To generate the time-calibrated Sordariomycetes tree needed for the CAFE analysis, the Bayesian Evolutionary Analysis by Sampling Trees (BEAST) package v.2.2.1 [46] was used. For this purpose, we utilized five single copy genes routinely used for phylogenetic analyses [20, 47, 48]. The data (see Additional file 1: Table S1) for the analysis were extracted from the Huntiella and Ceratocystis genomes by performing local tblastn analysis (E-value < 10−5) in BioEdit using reference sequences from A. clavatus. These were elongation factor-1 alpha [EF-1a, GenBank:7000001156883129], elongation factor-3 alpha [EF3, GenBank:7000001156847434], mini-chromosome maintenance complex component 7 [MCM7, GenBank:7000001156824401], RNA polymerase II largest subunit [RPB1, GenBank:XP_001268791] and RNA polymerase II second largest subunit [RPB2, GenBank:XP_001272355)]. These respective gene sequences were also extracted from the representative Sordariomycetes included in the JGI database. The relevant sequences for outgroup taxa in the Dothideomycetes (Alternaria brassicicola, Stagnospora nodrum and Mycosphaerella fijiensis) were also obtained using the JGI portal.

The five protein sequences were aligned with MAFFT as described above and the alignment served as input for a Bayesian tree search with BEAST. A ProtTest analysis suggested the Whelan and Goldman (WAG; [49]) model as the best-fitting evolutionary model for this data. To generate a time-calibrated tree, the analysis was run using the Markov chain Monte Carlo (MCMC) method and four calibration points, which included the Dothideomycetes crown group (mean 350 Million years ago [Mya] with a 95 % credibility interval [CI] of 273–459) [50], the last common ancestor (LCA) of the Hypocreales (181 Mya with a 95 % CI of 150–213) [51], the Clavicipitaceae crown group (117 Mya with a 95 % CI of 95–144) [51], as well as the Nectriaceae crown group (125 Mya with a 95 % CI of 98–155) [51, 52]. The program BEAUTi v.2.0 was used to prepare an xml file to create a starting tree for the BEAST analyses. Priors included the strict molecular clock model with a Yule process for the model of speciation [53]. The standard deviation of all distributions was set to 1.0. Two analyses were run with 10,000,000 generations, sampling data every 1000th generation. The first 15 % of the trees were removed (burn-in) and a consensus of the remaining trees was obtained using LogCombiner and TreeAnnotator [46] and viewed using FigTree v.1.3.1 (http://tree.bio.ed.ac.uk/software/figtree). Tracer v.1.5 (http://beast.bio.ed.ac.uk/Tracer) was used to inspect the chains for convergence, and to ensure that ESS (Effective Sample Size) values exceeded 200 [46].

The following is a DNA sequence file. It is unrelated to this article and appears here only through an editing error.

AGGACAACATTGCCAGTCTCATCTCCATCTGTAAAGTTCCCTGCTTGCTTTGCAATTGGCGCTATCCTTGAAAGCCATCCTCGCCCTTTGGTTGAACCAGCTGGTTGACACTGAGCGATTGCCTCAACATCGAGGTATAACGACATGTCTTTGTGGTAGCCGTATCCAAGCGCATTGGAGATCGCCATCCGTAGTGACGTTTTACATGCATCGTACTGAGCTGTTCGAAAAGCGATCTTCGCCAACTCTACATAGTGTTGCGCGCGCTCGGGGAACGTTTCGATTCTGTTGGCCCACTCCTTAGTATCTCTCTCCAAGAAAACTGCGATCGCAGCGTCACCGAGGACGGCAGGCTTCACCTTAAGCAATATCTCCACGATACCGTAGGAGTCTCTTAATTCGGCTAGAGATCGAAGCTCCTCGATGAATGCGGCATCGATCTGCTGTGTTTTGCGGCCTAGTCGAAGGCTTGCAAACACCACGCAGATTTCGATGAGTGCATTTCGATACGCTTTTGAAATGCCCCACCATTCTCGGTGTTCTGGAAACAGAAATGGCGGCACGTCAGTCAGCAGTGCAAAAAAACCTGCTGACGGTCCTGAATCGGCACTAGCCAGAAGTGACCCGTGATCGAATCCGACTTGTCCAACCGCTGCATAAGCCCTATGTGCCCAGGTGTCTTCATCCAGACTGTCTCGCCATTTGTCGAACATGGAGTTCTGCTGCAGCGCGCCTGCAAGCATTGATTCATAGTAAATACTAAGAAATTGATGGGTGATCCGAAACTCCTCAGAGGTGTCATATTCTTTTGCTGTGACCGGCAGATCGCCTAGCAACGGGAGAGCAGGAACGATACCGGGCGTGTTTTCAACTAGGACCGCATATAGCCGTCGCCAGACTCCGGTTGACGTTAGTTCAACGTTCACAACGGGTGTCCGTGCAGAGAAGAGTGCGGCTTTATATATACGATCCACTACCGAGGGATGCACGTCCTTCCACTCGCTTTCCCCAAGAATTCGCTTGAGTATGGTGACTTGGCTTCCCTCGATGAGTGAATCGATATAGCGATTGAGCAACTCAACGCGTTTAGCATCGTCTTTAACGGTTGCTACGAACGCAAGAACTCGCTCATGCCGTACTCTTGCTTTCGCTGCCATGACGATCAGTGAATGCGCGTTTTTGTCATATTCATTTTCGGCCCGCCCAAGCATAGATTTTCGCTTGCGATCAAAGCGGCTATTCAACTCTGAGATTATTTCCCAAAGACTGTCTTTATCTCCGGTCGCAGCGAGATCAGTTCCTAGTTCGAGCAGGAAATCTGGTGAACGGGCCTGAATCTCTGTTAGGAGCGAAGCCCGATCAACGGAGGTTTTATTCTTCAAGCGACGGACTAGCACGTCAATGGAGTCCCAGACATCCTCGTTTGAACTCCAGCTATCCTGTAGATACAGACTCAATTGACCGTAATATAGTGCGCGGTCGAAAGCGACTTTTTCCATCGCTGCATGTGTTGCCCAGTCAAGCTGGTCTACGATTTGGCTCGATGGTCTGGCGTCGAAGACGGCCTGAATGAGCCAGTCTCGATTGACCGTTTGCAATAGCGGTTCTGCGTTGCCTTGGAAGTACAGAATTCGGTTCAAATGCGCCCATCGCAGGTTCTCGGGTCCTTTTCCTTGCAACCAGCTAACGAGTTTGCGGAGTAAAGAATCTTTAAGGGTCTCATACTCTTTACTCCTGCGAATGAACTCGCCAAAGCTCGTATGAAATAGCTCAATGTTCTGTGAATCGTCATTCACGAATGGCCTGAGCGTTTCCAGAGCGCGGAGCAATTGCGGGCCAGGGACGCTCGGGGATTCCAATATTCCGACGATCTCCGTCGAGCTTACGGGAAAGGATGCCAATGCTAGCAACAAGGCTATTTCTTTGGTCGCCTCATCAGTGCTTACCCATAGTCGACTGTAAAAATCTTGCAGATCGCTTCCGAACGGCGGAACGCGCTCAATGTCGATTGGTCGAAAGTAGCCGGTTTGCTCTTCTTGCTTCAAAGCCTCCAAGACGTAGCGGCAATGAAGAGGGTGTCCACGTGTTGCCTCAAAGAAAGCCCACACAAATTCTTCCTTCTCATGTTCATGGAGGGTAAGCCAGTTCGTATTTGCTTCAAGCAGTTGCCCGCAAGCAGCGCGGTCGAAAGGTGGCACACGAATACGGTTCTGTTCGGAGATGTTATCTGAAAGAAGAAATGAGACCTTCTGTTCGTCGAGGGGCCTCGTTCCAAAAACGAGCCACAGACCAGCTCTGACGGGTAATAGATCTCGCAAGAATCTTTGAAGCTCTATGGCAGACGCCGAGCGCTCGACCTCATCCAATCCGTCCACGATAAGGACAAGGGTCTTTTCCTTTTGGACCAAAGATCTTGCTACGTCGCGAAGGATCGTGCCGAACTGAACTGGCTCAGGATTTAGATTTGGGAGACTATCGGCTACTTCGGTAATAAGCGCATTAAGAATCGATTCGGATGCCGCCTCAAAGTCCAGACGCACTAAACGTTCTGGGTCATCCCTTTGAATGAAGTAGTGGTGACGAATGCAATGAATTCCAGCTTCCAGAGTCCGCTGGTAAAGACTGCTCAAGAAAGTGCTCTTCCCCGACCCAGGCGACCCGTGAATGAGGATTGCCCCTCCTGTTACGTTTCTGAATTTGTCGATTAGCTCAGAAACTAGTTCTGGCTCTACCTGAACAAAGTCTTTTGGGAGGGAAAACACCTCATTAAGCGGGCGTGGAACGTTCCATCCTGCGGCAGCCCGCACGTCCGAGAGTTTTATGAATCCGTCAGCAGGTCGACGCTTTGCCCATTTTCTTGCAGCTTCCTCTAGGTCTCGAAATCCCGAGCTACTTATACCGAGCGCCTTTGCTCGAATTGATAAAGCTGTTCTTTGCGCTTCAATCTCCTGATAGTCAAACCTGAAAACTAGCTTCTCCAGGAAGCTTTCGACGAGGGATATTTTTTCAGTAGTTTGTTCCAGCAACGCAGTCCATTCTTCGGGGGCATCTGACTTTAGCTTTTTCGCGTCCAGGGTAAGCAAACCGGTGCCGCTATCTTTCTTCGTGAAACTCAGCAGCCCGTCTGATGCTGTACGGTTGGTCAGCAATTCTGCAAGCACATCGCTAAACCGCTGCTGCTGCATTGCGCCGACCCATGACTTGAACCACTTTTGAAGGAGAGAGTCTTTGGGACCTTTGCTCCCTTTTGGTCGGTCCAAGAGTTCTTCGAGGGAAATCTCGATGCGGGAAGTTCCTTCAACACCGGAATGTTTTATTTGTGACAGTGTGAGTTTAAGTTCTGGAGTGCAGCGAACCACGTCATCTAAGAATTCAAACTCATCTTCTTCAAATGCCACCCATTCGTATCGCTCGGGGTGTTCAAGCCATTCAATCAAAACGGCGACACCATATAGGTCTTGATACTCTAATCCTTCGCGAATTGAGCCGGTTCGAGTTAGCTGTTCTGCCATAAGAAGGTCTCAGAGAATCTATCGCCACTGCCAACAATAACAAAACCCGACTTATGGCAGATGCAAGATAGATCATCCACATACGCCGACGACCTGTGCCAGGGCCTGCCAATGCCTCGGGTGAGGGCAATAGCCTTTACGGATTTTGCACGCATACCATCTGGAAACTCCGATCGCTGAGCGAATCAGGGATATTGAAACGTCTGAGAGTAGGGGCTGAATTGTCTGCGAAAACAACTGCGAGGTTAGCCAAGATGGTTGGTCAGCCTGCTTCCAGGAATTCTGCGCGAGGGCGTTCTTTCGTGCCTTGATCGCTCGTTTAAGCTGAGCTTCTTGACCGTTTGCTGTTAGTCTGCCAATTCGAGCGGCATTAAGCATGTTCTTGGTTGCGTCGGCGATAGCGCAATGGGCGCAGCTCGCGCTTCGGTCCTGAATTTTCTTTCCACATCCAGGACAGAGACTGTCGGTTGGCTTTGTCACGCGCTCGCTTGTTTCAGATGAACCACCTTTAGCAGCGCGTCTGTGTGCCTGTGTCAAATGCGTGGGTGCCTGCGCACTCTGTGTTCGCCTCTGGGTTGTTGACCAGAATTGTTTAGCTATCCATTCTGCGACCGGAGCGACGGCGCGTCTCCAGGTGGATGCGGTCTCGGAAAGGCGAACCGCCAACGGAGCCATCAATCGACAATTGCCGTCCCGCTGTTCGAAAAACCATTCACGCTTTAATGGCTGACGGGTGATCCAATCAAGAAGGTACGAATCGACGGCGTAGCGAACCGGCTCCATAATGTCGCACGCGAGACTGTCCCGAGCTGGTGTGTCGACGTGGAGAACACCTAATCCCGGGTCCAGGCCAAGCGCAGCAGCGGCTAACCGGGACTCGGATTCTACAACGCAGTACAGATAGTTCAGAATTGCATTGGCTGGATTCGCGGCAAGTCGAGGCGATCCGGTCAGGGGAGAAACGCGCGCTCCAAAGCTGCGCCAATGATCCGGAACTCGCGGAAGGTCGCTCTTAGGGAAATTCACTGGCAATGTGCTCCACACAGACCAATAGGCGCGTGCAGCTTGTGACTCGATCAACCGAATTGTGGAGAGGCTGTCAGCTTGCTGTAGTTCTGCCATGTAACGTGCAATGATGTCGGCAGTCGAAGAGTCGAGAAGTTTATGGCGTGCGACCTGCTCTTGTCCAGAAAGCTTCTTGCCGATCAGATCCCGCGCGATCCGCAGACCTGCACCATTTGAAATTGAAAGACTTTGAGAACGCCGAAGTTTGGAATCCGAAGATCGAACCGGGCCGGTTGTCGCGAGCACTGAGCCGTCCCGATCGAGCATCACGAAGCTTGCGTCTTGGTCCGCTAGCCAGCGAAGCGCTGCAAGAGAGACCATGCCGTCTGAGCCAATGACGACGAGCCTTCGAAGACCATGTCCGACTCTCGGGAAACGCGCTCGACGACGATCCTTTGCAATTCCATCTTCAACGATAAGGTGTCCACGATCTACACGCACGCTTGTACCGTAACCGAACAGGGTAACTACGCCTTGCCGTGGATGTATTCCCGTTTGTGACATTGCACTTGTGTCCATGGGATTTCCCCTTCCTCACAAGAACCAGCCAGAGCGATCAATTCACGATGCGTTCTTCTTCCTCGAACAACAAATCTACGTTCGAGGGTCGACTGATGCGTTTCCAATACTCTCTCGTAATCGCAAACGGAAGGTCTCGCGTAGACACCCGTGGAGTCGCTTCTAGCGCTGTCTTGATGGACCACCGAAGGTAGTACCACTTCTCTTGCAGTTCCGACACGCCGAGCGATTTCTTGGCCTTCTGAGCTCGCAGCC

Fot5 analysis

The genomic distribution of pogo-like elements, which are homologous to F. oxysporum transposase 5 (Fot5; [54]) in the Ceratocystidaceae, were investigated, as this element was located near the GH32 family genes in the genomes of the Ceratocystis species examined. For this purpose, the F. oxysporum Fot5 protein sequence [GenBank: AJ608703] was used in local BLAST searches (tblastn E-value < 10–5) with BioEdit to identify homologs in the Huntiella and Ceratocystis genomes. The conserved DDD catalytic domain of Fot5 (i.e., triad of acidic amino acids [Asp-Asp-Asp or Asp-Asp-Glx] that forms the catalytic pocket for the cleavage of DNA strands) [55] of the homologs identified here, and the previously characterised pogo-like transposons [56] were aligned with MAFFT as described above. This alignment was subjected to ML tree reconstruction using PhyML with the best-fit model parameters (WAG plus gamma to account for among site rate variation) as indicated by ProtTest. Branch support was estimated with PhyML using 1000 bootstrap replicates and the same model parameters.

Whether the Fot5 homologs identified in Ceratocystis have been subjected to repeat-induced point mutation (RIP) was also considered. In filamentous fungi, RIP is a defense mechanism against mobile genetic elements [56] and involves the transition from C:G to T:A nucleotides in pairs of duplicated sequences during meiosis [57]. Therefore, the TpA/ApT ratio across the various Ceratocystis Fot5 sequences was measured. This simple index reflects the frequency of TpA RIP products, and was used as an indication of the RIP response [58]. We also calculated the (CpA + TpG)/(ApC + GpT) index, which considers both the products (TpA) and the targets (CpA and TpG) of RIP [58]. RIPCAL (http://www.sourceforge.net/projects/ripcal) was used to calculate these indices in the aligned Fot5 nucleotide sequences of Ceratocystis.